Jewish Democrat Liz Holtzman wants to return to Congress – at age 81

Driven by current events, the trailblazing Jewish politician who broke glass ceilings 50 years ago is aiming for a comeback.

By Batya Jerenberg, World Israel News

Liz Holtzman wants to go back to Washington politics. At age 81.

Once the youngest woman ever elected to Congress at 31, she served her New York district from 1973 to 1981 after beating the Democrat who had had a lock on the seat since 1922. She then left to run for the Senate but narrowly lost to her Republican rival, subsequently leaving the national stage – until now.

The octogenarian Jewish lawyer is challenging numerous competitors for the open seat in the city’s 10th District because, she says, the country is going backwards in terms of women’s rights.

Referring to the recent Supreme Court decision overturning of Roe v. Wade, which safeguards a woman’s right to an abortion nationwide, she told The New York Times, “I was angry at the result, but the so-called reasoning was even scarier because it made women second-class citizens, bound by the thinking of people who were misogynist in the 17th, 18th and 19th centuries. So, I decided to run.”

A firm supporter of the Equal Rights Amendment, Holtzman had fought for those abortion rights in the Seventies. As a newbie in 1973, she also took then-president Richard Nixon to court over his sanctioning a year-long bombing operation in Cambodia during the Vietnam war. The case went all the way to the Supreme Court, where she won.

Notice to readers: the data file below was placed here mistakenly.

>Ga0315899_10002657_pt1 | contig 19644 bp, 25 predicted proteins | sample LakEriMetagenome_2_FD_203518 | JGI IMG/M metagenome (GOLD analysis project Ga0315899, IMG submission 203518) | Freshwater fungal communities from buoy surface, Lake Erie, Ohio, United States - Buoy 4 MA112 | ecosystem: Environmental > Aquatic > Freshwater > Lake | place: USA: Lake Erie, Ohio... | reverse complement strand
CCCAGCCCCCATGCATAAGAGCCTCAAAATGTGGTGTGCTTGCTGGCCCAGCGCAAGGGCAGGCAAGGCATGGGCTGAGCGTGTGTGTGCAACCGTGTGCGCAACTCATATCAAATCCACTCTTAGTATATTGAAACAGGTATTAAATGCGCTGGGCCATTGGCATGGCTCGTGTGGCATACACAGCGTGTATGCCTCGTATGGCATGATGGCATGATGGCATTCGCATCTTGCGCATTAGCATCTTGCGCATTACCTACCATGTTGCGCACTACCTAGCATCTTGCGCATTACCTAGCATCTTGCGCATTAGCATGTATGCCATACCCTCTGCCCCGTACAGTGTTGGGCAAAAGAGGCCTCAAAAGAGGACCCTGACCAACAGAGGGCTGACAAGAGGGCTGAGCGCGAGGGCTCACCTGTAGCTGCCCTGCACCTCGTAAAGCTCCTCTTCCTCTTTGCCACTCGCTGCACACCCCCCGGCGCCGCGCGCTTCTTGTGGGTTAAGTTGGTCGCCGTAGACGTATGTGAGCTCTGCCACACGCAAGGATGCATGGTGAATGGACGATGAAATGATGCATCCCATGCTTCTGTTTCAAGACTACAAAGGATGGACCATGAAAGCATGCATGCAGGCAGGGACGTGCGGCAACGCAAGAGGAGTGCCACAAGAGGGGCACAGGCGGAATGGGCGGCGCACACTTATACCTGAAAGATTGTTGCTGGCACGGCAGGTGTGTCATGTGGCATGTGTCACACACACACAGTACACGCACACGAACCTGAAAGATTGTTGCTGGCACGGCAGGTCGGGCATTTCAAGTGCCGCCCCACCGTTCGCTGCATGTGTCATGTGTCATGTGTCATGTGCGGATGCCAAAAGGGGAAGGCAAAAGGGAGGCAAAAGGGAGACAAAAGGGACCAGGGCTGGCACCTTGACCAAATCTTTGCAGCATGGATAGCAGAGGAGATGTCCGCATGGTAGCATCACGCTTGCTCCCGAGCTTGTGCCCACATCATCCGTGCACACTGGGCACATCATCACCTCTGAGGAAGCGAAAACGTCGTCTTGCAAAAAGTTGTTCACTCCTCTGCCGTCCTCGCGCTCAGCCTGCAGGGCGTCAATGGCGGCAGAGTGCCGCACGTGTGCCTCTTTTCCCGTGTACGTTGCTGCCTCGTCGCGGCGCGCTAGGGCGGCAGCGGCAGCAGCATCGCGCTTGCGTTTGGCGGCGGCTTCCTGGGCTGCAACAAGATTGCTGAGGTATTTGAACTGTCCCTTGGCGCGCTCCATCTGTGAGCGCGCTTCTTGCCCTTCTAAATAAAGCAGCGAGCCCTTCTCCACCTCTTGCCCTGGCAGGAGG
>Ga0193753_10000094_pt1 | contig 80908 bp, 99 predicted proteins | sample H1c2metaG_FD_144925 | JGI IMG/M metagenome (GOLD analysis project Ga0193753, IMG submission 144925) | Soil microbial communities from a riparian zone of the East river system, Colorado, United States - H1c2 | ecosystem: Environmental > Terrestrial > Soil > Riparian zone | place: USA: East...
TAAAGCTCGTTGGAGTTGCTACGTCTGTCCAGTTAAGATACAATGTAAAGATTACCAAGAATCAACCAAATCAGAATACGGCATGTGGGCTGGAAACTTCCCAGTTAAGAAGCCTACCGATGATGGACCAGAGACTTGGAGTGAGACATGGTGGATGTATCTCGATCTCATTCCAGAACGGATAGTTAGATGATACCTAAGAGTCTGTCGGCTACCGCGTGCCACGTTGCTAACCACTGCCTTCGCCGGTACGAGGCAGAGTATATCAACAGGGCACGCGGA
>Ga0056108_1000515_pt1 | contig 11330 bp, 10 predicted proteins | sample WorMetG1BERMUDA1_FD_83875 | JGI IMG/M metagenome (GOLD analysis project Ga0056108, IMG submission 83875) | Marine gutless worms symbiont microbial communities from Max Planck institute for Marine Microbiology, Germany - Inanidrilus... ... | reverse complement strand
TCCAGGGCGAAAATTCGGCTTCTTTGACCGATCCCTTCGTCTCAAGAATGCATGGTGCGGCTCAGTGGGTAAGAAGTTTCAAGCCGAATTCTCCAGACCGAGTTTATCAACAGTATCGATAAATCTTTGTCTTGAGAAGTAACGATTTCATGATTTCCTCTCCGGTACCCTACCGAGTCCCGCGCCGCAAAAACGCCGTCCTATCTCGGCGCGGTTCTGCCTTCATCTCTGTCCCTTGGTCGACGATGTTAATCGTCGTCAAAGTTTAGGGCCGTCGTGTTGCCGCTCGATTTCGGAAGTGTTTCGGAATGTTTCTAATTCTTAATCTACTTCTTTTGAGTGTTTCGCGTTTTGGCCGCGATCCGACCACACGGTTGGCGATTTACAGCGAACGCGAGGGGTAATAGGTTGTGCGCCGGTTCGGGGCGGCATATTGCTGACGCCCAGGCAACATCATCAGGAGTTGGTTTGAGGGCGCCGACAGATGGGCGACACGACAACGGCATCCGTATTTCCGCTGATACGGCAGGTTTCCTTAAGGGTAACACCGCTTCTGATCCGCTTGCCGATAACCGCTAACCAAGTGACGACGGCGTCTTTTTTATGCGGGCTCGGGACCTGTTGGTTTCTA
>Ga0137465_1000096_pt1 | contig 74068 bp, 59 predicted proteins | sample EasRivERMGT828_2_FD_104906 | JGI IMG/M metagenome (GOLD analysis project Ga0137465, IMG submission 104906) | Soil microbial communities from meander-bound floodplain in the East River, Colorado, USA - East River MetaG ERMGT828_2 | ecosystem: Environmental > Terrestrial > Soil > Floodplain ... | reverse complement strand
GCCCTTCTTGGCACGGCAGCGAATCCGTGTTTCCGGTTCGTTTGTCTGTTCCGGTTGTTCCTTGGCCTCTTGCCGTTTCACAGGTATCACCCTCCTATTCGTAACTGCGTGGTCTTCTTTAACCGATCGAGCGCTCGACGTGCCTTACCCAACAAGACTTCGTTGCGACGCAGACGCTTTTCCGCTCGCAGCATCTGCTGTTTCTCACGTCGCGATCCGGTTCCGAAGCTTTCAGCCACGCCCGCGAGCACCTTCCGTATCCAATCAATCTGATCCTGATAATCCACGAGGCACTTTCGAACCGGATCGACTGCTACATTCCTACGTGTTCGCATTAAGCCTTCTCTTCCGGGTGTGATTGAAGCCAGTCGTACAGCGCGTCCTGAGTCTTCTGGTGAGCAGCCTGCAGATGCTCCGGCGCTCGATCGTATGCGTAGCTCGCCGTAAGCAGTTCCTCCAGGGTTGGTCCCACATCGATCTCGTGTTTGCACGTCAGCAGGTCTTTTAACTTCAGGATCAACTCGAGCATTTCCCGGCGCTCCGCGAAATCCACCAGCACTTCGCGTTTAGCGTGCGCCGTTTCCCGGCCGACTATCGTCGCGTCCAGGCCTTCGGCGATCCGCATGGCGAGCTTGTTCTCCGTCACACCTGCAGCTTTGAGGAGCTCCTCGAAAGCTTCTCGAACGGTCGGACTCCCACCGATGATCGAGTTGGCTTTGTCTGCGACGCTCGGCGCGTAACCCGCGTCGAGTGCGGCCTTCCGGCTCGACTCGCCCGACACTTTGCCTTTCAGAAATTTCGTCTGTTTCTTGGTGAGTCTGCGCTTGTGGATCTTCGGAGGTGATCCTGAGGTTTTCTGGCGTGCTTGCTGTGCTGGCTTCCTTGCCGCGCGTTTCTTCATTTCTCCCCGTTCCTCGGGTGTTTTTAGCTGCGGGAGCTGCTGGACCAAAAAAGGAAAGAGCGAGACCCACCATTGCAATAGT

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Later that year, she was one of the first members of the Judiciary Committee to support starting impeachment proceedings against Nixon. She even authored one of the charges against him, although it failed to pass.

Natural questions arise over her age, considering the electorate’s apprehension over the health of President Joe Biden, who will turn 80 in November and is the oldest sitting Commander-in-Chief.

When queried by the New York Jewish Week, Holtzman, who kayaks regularly in the East River, dismissed the concern.

“When they see me out campaigning in the sun, handing out leaflets, talking to the people, they know that I have the physical stamina, the mental stamina — and on top of it, I have a record of effectiveness that is needed at this time when our country is in such a danger,” she told the outlet.

“People say Nancy Pelosi is too old for her job, but she’s very effective,” Holtzman added. “You can’t tell people that just because they are of a certain age that they can’t do a job.”

Pelosi, 82, is the Speaker of the House of Representatives and has served in Congress since 1987.

Holtzman has a solid pedigree on issues the Jewish community cares about. Saying that she experienced antisemitism herself as a child, she demands that all office-holders condemn Jew-hatred unequivocally. She is a proponent of gun control and says she was “an environmentalist before they ever created that term.”

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She also has a proven record when it comes to the Holocaust, having led the government to set up the Office of Special Investigations in 1979, which eventually prosecuted more than 100 Nazi war criminals who had slipped illegally into the United States after World War II.